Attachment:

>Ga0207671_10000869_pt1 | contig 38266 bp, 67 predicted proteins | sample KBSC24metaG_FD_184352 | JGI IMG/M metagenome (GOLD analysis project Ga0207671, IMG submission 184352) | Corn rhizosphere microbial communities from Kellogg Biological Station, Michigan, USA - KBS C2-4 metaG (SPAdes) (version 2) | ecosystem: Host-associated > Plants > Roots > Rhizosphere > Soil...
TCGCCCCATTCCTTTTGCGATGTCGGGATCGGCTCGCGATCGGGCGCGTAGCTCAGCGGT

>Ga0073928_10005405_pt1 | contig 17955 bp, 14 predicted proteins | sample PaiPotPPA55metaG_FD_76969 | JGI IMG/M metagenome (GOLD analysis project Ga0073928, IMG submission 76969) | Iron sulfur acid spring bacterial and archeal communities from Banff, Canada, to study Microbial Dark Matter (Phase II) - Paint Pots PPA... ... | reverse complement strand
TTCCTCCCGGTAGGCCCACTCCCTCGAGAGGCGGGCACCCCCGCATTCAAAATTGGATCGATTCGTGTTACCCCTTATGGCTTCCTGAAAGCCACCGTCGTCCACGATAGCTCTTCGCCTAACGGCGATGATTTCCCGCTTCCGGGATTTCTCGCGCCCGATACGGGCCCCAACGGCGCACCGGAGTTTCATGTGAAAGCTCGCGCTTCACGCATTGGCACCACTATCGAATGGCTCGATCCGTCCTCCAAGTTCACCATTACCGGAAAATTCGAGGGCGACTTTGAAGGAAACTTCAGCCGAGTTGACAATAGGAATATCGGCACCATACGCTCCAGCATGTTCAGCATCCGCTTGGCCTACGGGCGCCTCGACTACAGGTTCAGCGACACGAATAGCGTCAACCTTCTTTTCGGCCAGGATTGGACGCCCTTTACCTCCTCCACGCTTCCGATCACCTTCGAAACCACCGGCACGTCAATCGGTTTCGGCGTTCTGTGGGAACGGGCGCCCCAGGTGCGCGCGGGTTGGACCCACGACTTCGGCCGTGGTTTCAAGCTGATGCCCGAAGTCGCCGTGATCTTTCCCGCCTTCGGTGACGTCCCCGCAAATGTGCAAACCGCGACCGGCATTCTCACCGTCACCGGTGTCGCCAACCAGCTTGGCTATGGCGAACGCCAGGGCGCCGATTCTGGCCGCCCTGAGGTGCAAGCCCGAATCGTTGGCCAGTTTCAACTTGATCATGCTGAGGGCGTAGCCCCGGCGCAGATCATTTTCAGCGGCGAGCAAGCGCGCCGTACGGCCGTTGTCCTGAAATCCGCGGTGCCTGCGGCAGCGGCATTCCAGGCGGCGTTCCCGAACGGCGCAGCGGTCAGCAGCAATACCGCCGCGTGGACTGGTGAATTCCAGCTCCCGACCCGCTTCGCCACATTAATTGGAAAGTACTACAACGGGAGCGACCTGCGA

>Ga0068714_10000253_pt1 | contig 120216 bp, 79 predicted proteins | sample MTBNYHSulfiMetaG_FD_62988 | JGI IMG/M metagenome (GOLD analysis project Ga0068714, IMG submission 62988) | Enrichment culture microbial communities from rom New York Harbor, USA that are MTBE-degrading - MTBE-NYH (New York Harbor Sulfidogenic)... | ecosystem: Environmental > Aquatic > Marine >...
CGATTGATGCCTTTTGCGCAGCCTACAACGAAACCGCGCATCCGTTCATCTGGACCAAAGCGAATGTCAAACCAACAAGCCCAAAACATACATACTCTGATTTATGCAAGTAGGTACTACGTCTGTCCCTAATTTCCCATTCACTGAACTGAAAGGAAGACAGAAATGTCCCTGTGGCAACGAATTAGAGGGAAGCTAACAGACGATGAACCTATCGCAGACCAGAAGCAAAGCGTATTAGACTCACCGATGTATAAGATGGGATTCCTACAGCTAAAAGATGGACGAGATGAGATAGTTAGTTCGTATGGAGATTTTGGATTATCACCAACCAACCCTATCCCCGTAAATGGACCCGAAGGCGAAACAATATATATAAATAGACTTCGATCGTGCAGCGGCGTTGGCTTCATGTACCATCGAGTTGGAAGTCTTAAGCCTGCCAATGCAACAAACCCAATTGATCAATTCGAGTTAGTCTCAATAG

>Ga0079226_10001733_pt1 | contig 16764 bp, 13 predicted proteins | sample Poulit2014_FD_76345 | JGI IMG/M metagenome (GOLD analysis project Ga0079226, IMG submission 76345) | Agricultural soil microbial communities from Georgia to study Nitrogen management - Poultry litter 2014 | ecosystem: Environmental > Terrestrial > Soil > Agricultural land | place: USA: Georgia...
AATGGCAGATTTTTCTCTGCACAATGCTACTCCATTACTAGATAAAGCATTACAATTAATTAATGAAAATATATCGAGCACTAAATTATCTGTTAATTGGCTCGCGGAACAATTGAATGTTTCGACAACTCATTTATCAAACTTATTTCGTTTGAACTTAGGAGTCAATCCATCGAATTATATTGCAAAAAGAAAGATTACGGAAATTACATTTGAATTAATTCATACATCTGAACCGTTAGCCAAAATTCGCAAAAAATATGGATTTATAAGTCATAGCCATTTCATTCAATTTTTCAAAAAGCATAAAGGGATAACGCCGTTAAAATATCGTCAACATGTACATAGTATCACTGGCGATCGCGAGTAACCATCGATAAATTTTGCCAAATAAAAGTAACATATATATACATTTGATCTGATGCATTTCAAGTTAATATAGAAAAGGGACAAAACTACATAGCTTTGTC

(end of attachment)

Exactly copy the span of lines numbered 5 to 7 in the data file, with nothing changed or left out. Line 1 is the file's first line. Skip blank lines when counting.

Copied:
>Ga0068714_10000253_pt1 | contig 120216 bp, 79 predicted proteins | sample MTBNYHSulfiMetaG_FD_62988 | JGI IMG/M metagenome (GOLD analysis project Ga0068714, IMG submission 62988) | Enrichment culture microbial communities from rom New York Harbor, USA that are MTBE-degrading - MTBE-NYH (New York Harbor Sulfidogenic)... | ecosystem: Environmental > Aquatic > Marine >...
CGATTGATGCCTTTTGCGCAGCCTACAACGAAACCGCGCATCCGTTCATCTGGACCAAAGCGAATGTCAAACCAACAAGCCCAAAACATACATACTCTGATTTATGCAAGTAGGTACTACGTCTGTCCCTAATTTCCCATTCACTGAACTGAAAGGAAGACAGAAATGTCCCTGTGGCAACGAATTAGAGGGAAGCTAACAGACGATGAACCTATCGCAGACCAGAAGCAAAGCGTATTAGACTCACCGATGTATAAGATGGGATTCCTACAGCTAAAAGATGGACGAGATGAGATAGTTAGTTCGTATGGAGATTTTGGATTATCACCAACCAACCCTATCCCCGTAAATGGACCCGAAGGCGAAACAATATATATAAATAGACTTCGATCGTGCAGCGGCGTTGGCTTCATGTACCATCGAGTTGGAAGTCTTAAGCCTGCCAATGCAACAAACCCAATTGATCAATTCGAGTTAGTCTCAATAG

>Ga0079226_10001733_pt1 | contig 16764 bp, 13 predicted proteins | sample Poulit2014_FD_76345 | JGI IMG/M metagenome (GOLD analysis project Ga0079226, IMG submission 76345) | Agricultural soil microbial communities from Georgia to study Nitrogen management - Poultry litter 2014 | ecosystem: Environmental > Terrestrial > Soil > Agricultural land | place: USA: Georgia...